Concrete stave silos are reinforced with exterior, galvanized steel hoops, which help compress the walls and provide necessary tension for structural integrity. The concrete staves act to distribute the load of the material over the hoops.
The hoops are the primary structural stabilizer of the silo and for this reason; it’s essential to inspect the condition of the exterior hoops, as they are vital to the health and safety of the silo. The exterior hoops shouldn’t be bent, broken, falling off, or lying on the ground. It’s also important to make sure the hoops aren’t heavily corroded. Hoops are bolted together with a lug, which can lead to issues if it begins to corrode. The hoops are tensioned to a specific rating and pressure, so it’s essential that the hoop has not been welded to and stands independently.
Since stave silo construction utilizes steel galvanized hoops for structural integrity of the bulk storage system, failure to protect these hoops properly will shorten the designed stability of the entire system. A cementitious silo coating is ideal on concrete stave silos, protecting the steel galvanized hoops and preventing leakage. These bonding and waterproofing agents seal the joints between the staves and add a level of corrosion protection to the exterior steel hoops, ensuring long lasting defense against corrosive elements and deterioration.
One recent case study examines a concrete stave silo with rusted and broken hoops, showing further evidence that failing to inspect your silo regularly will put your silo’s structural integrity, operability, and safety in jeopardy and require costly repairs in the future.
Just as routine silo inspections are an essential component of your maintenance program, so too are routine cleanings. Regularly cleaning your silo can help keep it operating efficiently and limit potential liabilities. Regular cleanings also increase your silo’s usable lifespan, minimize big ticket repairs, and avoid more costly cleaning expenses. Silos that are emptied regularly and refilled will not have the same buildup issues as silos that are kept topped off, but every silo can benefit from a regular cleaning schedule.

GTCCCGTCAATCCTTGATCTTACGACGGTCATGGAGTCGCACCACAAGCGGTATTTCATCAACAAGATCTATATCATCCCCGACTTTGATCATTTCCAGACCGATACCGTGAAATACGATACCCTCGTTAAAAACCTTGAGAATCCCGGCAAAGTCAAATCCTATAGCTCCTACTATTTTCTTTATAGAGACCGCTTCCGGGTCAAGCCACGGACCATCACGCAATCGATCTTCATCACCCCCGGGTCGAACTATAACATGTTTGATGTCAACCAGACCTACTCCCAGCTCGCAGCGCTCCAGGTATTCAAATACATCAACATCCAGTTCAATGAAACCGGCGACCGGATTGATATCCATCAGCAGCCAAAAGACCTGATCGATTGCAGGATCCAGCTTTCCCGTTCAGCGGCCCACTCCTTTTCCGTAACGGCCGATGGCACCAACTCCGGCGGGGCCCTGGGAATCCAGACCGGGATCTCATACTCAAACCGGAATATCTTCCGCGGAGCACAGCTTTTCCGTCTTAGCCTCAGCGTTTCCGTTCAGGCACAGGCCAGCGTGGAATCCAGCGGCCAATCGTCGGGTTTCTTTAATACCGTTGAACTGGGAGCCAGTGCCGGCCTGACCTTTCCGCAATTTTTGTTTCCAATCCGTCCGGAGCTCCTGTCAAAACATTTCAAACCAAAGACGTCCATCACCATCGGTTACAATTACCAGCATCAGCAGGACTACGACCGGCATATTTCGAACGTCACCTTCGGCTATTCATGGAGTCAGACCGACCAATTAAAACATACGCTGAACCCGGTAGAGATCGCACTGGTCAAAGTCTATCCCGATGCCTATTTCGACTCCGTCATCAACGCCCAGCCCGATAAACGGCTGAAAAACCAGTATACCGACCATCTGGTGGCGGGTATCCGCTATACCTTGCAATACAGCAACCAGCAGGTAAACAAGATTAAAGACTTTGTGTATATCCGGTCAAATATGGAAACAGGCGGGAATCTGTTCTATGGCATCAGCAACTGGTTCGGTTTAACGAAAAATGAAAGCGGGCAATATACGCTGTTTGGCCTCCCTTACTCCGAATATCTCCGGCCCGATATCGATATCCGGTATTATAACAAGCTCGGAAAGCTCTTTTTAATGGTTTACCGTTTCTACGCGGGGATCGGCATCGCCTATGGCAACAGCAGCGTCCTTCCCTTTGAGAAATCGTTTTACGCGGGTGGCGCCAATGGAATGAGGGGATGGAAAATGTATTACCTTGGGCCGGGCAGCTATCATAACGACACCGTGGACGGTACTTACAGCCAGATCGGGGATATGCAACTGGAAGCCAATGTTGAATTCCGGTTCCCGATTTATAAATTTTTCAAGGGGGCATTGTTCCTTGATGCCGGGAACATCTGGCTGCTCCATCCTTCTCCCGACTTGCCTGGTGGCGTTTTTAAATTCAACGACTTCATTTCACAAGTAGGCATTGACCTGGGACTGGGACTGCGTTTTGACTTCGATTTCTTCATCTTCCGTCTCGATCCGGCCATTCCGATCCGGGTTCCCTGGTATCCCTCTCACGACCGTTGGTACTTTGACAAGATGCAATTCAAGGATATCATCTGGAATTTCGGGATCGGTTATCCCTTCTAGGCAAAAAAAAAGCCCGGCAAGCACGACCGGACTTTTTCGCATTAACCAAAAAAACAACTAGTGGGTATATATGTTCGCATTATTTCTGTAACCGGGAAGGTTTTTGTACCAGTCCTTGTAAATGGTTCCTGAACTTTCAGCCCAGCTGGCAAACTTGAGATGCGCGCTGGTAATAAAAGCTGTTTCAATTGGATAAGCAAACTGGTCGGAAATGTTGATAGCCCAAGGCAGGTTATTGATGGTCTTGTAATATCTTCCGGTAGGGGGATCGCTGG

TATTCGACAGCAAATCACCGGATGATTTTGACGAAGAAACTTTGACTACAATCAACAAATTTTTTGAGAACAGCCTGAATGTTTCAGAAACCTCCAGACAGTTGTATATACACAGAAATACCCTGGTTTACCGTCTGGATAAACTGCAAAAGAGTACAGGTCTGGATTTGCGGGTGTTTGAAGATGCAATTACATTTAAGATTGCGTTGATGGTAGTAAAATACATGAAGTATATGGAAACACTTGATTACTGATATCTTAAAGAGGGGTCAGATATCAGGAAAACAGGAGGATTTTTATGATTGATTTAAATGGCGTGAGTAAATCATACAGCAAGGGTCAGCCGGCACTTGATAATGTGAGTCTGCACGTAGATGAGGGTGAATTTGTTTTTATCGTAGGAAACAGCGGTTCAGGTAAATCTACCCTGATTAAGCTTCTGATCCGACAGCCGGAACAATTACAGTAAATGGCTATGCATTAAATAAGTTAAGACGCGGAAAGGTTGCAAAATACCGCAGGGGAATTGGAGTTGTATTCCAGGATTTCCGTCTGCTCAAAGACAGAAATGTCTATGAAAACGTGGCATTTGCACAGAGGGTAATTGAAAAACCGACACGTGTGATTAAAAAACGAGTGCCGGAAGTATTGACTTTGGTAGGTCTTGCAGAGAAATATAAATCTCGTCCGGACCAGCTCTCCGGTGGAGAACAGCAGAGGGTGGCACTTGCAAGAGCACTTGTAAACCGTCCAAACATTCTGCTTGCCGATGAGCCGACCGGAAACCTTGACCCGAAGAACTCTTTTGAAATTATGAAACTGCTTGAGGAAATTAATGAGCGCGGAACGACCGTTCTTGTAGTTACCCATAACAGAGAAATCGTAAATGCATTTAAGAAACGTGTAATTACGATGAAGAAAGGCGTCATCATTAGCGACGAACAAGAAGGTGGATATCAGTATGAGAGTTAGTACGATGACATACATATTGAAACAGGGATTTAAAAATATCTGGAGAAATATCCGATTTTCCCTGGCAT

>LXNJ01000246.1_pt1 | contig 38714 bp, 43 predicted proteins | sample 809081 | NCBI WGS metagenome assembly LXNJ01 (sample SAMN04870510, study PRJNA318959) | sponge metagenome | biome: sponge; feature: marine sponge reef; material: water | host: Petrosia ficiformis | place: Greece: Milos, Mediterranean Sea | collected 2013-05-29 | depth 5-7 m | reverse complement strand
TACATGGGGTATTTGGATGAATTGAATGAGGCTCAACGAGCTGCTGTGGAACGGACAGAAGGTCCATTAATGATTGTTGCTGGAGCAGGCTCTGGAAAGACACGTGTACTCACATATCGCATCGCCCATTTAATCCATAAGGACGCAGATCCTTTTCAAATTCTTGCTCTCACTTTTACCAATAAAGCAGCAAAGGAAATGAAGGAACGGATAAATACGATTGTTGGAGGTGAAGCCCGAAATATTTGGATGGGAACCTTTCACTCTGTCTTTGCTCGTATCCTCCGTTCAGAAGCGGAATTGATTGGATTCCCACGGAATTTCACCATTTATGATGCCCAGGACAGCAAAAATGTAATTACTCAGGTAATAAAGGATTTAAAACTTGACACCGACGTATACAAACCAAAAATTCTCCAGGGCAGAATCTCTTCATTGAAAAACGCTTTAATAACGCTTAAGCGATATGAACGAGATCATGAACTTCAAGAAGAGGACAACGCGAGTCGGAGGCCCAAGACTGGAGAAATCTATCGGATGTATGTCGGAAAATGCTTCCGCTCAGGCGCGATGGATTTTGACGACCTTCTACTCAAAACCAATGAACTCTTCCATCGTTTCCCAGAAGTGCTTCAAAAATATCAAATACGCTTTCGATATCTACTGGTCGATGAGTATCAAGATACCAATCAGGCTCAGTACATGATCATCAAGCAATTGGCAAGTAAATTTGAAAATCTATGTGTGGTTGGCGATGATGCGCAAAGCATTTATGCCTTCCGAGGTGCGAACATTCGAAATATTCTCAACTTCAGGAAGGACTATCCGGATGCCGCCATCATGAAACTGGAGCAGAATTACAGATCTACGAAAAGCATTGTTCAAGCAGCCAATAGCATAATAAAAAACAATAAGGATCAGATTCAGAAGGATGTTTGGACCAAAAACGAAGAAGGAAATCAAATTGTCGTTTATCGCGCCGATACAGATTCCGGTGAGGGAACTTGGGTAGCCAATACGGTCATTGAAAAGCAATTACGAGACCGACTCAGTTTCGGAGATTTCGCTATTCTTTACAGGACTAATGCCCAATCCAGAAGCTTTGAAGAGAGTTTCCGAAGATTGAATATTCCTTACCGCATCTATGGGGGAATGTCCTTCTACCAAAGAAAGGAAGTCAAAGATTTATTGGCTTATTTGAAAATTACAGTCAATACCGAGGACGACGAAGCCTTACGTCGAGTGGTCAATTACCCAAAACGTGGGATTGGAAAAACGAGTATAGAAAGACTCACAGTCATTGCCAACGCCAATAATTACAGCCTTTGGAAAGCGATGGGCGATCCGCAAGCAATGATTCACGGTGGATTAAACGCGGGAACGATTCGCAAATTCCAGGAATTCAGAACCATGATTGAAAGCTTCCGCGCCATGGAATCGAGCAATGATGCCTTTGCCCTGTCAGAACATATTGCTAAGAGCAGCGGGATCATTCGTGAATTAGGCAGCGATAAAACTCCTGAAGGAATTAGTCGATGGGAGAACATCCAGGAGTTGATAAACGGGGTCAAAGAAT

Cleaning your silo can save you money in several ways. The primary savings are in recovering stagnant material that has built up inside your silo. This prevents losing that material and the resources — time, energy, labor — that went into storing it. Depending on your material, cleaning also can help prevent degradation or contamination that occurs when material sits too long, thus reducing or destroying its value.
Routine cleaning is necessary to remove the residue buildup inside the silo that reduces the volume of new material that the filled silo can hold. In all silos, cleaning removes old material residue which, in turn, helps maintain the freshness and concentration of the newly introduced material. Every silo, no matter the design or whether it’s steel or concrete, will benefit from a regular cleaning schedule. The benefits of a professional cleaning every year far outweigh the initial costs as this maintenance step keeps your silo running at full capacity, allowing maximum efficiency and leading to more consistent production schedules with no unplanned downtime.
Construction, cone angles, and the type of stored material are all factors that influence how material moves through storage silos.
Funnel flow silos are usually more cost effective to construct, costing between 20-30% less than mass flow silos, but are not suitable for all materials.
The flow channel drains material in the middle first. As the silo empties, side material flows into the middle channel. Because of this flow pattern, funnel flow silos that are not emptied completely on a regular basis keep stagnant, or dead, material against the silos walls. Without scheduled emptying, this causes material to build up along the silos walls and leads to issues like ratholing or irregular flow.
Taken together, these factors can enhance particle segregation, limit your live capacity, and cause silo failure. Generally, a funnel flow pattern is only suitable for coarse, free flowing, non-degrading solids when segregation is minimal.
Learn more about Funnel Flow Silos.
Mass flow silos do not experience the same material flow issues as funnel flow silos. Stored materials move down the silo as a column, with no flow channels and the first materials in are the first materials out, providing for a uniform flow.
Mass flow is ideal for materials that are susceptible to segregation based on particle size or density, minimized by the first in, first out flow sequence, with the segregated particles remixing as they discharge. It is an ideal flow pattern for coal or other materials that are combustible or perishable.
Learn more about Mass Flow Silos.
Funnel flow and mass flow are common silo flow patterns. In addition to these two are expanded flow and fluidized flow patterns. Find out more about the different types of concrete silo flow patterns.
To learn more, be sure to check out our full library of videos on silo maintenance, inspection and repair on